26. Causing great fear; terrible. The Concise Standard Dictionary of the English Language. By James Champlin Fernald. Published 1919.
  27. Exciting awe or reverence. The Concise Standard Dictionary of the English Language. By James Champlin Fernald. Published 1919.
  28. Shrinking horror; terrifying anticipation. The Concise Standard Dictionary of the English Language. By James Champlin Fernald. Published 1919.
  29. Fear with respect; awe. The Concise Standard Dictionary of the English Language. By James Champlin Fernald. Published 1919.
  30. That which causes awe or fear. The Concise Standard Dictionary of the English Language. By James Champlin Fernald. Published 1919.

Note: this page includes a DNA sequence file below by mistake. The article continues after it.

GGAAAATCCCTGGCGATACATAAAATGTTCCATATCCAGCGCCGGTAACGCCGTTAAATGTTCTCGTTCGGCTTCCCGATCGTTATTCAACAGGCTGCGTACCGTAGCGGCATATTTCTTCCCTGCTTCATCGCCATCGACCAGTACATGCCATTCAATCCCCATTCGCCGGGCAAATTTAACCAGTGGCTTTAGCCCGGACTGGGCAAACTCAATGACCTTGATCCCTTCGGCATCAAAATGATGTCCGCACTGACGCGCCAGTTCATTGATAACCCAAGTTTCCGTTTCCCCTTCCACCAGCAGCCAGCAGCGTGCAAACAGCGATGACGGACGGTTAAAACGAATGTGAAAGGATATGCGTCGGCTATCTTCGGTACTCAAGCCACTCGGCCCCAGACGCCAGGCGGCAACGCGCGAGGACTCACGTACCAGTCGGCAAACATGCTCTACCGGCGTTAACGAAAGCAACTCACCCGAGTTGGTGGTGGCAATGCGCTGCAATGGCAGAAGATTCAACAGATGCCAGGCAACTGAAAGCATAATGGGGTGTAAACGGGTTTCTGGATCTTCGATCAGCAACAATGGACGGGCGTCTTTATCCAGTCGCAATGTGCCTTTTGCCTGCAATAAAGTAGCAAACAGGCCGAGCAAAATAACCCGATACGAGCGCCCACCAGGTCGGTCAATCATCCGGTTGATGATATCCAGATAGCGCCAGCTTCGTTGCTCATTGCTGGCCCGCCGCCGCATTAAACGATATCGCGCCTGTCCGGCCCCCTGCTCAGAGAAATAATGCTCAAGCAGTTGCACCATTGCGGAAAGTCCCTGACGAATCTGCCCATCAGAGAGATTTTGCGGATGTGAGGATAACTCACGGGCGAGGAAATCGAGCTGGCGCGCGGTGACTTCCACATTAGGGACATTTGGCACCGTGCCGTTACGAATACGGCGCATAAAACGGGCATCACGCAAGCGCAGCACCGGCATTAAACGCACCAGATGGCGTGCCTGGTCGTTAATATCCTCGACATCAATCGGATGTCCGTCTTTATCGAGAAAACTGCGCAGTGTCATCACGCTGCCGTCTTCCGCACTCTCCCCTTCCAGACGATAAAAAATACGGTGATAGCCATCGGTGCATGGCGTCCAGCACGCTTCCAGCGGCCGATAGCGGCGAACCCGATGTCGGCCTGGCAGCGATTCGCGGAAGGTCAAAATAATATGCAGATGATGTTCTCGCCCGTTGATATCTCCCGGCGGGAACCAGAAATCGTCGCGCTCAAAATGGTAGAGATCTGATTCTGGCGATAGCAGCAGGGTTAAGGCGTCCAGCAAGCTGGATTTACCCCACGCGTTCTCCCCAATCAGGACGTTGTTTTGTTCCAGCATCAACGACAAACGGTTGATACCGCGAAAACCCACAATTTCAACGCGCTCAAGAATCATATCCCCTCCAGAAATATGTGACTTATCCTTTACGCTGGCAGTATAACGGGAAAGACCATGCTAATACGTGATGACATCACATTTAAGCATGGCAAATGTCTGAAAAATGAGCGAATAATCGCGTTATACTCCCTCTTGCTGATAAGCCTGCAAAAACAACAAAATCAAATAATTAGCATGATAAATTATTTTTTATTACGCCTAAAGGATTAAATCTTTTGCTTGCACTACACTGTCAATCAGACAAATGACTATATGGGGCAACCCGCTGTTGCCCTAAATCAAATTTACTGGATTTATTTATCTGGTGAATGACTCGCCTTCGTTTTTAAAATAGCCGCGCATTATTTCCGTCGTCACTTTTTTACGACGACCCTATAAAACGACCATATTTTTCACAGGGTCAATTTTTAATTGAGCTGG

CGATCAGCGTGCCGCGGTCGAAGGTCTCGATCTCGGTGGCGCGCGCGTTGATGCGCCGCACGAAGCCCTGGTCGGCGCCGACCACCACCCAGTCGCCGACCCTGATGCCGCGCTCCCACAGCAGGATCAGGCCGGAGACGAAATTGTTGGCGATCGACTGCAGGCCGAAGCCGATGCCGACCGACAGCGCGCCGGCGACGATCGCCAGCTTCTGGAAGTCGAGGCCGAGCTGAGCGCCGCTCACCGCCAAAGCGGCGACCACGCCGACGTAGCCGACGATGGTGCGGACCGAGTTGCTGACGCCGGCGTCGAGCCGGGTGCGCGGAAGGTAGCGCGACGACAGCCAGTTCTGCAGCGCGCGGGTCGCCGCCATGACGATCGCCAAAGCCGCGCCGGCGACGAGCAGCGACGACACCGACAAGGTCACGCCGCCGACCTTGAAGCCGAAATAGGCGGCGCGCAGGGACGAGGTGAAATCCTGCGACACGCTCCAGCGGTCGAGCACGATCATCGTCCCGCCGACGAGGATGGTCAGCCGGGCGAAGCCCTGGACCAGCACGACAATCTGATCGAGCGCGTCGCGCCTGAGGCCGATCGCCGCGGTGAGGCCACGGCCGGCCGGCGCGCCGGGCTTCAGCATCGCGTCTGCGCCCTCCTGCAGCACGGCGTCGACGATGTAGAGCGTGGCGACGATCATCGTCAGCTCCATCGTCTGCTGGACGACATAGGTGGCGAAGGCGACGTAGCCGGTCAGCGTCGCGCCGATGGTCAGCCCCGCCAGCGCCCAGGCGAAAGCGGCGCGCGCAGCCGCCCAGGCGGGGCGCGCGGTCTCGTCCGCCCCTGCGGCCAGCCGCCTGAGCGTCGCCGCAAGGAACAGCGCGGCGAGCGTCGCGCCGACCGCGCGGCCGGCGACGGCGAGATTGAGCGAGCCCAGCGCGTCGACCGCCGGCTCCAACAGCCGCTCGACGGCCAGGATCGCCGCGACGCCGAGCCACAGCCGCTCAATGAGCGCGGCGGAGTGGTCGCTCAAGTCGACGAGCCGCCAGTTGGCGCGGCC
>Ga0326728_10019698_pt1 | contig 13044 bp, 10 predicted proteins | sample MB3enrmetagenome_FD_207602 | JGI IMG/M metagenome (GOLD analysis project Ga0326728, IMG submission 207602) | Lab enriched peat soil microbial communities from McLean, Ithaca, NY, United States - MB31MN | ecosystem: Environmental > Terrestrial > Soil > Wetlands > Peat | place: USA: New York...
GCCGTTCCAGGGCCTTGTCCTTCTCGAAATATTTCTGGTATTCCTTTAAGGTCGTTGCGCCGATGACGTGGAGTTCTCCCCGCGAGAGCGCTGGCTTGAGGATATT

31. Exciting great fear; terrible; inspiring awe. Nuttall's Standard dictionary of the English language. By Nuttall, P.Austin. Published 1914.
  32. Great fear in the apprehension of evil or danger; terror; awe; the cause of fear; the person or thing dreaded. Nuttall's Standard dictionary of the English language. By Nuttall, P.Austin. Published 1914.
  33. To fear in a great degree; to fear with awe. Nuttall's Standard dictionary of the English language. By Nuttall, P.Austin. Published 1914.
  34. Great fear; apprehension of evil or danger; fear united with awe; the person or thing feared. Etymological and pronouncing dictionary of the English language. By Stormonth, James, Phelp, P. H. Published 1874.
  35. Exciting fear; venerable in a very high degree; awful; terrible. Etymological and pronouncing dictionary of the English language. By Stormonth, James, Phelp, P. H. Published 1874.